In terms of communication, you don't get the same affect speaking English to non-native speakers; eventually, you end up speaking slower than normal, watching your grammar and what you say, and either party can easily misconstrue what is communicated. I've also found, when speaking to non-native speakers, there's two things that could happen, which essentially changes the way you speak: You can sometimes break down that fluency and begin communicating like the foreigners with whom you speak with (when, in actuality, you're the foreigner in their country!) or you enable your fluency skills and build upon them. You figure out the meaning of the language you speak, simply by dissecting it, breaking it down, and teaching it to others. You become in-tune to your language, and that is the moment when you realize the true meaning of communication, and just how important it is.
With a native-english speaker, you brush past those language barriers you intially needed to overcome in the first place; you abate those uncertainties, feelings of lonliness or isolation, embellishing those experiences with people you feel comfortable with, building upon your independence and certitude in that foreign environment. Eventually, that environment becomes less and less foreign, until one day, you consider that environment your home.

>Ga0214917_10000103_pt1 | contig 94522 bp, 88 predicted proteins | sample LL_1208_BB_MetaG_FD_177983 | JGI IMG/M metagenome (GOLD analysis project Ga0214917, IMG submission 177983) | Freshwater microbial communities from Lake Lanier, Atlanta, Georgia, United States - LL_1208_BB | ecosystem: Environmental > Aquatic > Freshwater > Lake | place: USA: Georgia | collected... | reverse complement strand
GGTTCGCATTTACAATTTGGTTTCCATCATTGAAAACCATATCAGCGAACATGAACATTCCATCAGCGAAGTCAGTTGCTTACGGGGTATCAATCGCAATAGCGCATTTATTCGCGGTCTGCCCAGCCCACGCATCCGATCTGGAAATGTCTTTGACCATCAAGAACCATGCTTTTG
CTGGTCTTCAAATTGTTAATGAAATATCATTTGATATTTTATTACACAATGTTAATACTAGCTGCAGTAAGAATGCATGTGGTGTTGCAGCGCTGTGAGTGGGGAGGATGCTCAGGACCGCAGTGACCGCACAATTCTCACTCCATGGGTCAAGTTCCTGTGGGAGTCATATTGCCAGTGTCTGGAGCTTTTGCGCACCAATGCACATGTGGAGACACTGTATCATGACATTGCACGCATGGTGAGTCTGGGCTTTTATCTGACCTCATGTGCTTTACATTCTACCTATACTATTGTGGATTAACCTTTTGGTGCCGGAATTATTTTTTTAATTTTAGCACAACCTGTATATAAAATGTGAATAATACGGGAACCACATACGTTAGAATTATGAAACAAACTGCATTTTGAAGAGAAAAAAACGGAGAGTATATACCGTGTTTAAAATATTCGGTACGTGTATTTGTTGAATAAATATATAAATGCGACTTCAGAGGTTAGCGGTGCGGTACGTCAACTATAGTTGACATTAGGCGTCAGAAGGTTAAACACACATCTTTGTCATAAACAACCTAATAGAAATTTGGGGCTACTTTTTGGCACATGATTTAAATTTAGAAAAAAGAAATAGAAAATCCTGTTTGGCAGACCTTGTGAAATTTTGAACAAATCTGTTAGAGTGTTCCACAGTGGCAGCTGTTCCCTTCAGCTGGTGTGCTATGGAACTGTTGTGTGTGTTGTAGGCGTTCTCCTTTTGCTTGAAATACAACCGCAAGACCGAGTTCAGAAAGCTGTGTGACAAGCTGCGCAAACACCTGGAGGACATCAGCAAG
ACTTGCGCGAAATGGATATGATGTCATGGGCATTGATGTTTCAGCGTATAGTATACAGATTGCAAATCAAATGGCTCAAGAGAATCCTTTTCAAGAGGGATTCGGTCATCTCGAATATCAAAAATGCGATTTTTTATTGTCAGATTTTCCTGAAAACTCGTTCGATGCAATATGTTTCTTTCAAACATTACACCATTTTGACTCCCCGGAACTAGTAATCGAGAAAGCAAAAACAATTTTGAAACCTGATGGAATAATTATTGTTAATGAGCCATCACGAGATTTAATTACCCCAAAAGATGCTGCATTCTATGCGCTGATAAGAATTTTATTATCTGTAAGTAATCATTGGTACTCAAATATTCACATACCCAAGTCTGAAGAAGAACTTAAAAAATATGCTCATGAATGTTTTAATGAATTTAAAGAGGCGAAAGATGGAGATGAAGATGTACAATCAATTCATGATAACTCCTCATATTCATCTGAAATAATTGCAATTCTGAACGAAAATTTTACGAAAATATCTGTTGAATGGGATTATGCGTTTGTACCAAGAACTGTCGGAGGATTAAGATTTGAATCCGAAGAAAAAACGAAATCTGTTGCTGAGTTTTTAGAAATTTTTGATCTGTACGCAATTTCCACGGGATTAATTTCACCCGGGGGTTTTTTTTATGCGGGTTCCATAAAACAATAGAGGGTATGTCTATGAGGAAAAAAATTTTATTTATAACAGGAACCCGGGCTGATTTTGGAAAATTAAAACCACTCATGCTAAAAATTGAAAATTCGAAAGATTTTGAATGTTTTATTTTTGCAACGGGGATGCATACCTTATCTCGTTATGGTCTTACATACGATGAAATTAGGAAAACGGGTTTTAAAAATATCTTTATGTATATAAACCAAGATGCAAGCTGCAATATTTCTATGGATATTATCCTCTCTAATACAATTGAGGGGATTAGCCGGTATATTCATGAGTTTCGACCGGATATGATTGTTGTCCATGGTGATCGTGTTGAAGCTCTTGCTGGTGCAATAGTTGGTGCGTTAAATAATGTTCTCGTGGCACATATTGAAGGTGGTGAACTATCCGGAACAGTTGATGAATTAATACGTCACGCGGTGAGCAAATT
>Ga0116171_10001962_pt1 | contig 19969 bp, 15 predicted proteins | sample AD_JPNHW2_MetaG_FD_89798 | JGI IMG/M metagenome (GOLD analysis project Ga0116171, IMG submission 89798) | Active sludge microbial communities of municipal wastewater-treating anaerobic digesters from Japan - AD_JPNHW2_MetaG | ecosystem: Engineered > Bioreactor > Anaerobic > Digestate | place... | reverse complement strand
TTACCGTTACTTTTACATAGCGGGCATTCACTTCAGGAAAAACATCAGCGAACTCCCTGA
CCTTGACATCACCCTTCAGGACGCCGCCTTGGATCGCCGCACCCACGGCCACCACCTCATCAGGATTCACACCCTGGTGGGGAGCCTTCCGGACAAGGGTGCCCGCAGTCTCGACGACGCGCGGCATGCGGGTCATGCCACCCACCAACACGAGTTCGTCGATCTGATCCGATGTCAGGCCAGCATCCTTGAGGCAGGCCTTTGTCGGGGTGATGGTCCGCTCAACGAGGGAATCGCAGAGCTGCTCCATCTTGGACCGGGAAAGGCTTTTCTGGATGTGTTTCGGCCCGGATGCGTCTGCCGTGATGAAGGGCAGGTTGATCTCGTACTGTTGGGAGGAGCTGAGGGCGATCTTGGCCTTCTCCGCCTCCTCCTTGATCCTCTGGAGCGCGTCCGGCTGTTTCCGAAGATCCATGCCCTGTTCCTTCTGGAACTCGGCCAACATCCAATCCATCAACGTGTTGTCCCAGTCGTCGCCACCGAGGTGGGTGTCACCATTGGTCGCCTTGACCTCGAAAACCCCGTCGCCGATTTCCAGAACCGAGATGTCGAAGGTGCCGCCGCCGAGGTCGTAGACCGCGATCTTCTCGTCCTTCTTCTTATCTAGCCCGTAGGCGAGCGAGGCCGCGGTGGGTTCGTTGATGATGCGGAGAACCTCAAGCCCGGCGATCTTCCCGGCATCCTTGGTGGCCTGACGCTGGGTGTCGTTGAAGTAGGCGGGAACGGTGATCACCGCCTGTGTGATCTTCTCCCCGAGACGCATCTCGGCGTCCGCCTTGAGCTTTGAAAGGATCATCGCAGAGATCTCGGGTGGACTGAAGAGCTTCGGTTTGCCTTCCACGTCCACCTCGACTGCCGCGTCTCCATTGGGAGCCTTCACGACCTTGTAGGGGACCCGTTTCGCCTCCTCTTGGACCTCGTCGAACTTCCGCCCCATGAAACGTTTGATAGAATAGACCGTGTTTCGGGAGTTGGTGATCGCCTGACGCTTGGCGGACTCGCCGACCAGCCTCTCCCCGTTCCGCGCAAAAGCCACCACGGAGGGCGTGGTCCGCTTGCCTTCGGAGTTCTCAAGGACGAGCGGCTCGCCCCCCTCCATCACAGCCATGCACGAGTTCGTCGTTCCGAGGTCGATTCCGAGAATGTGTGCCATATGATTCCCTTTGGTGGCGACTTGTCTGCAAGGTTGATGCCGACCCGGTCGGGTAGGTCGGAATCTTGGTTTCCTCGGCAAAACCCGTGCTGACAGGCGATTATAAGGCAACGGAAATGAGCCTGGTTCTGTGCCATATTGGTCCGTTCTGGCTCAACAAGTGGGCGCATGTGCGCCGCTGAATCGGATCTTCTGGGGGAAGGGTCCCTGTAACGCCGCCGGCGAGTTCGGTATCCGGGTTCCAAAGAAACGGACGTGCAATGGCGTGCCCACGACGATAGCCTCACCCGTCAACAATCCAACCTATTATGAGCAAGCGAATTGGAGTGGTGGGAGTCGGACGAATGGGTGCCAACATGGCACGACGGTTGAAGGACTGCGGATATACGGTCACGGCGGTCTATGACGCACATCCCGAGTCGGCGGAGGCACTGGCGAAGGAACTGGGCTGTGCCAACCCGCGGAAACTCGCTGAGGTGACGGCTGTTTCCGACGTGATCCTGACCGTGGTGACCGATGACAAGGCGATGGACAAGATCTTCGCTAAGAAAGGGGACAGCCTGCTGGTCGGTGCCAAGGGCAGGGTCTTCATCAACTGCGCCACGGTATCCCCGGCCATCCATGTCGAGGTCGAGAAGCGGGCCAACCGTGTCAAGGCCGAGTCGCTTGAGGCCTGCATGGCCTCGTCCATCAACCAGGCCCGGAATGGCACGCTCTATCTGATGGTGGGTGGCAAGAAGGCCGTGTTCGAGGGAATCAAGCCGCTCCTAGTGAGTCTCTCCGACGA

It's an awesome phenomenon that teachers, such as my self, stumble upon in their ESL teaching experiences. But who knows; I am but one of many in this little country called Korea. Once I tackled the initial fears~ learning and memorizing basic phrases needed to get me around and feel independent, gathering a support circle of friends and must-have contact infos, I essentially realized how self-empowering it could be to live in Korea, and doing just what I was doing!
So there you go. My vacation is prolonged, and here I am talking about not being able to communicate to others in a foreign country! Perhaps I'm going through withdrawals from not being surrounded 24/7 with people I can't communicate with...or better yet, maybe the place I've called home for more than 27 years has now become foreign to me? I almost find it easier now to speak in English to non-native speakers. It's a curious thought, indeed.
I find it interesting how being in a foreign place can change you. I saw myself changing in Korea, and maybe now, I'm finding myself changed being home again. 'Til then, I'll just enjoy speaking regular English for awhile.
at 12/11/2005 03:06:00 AM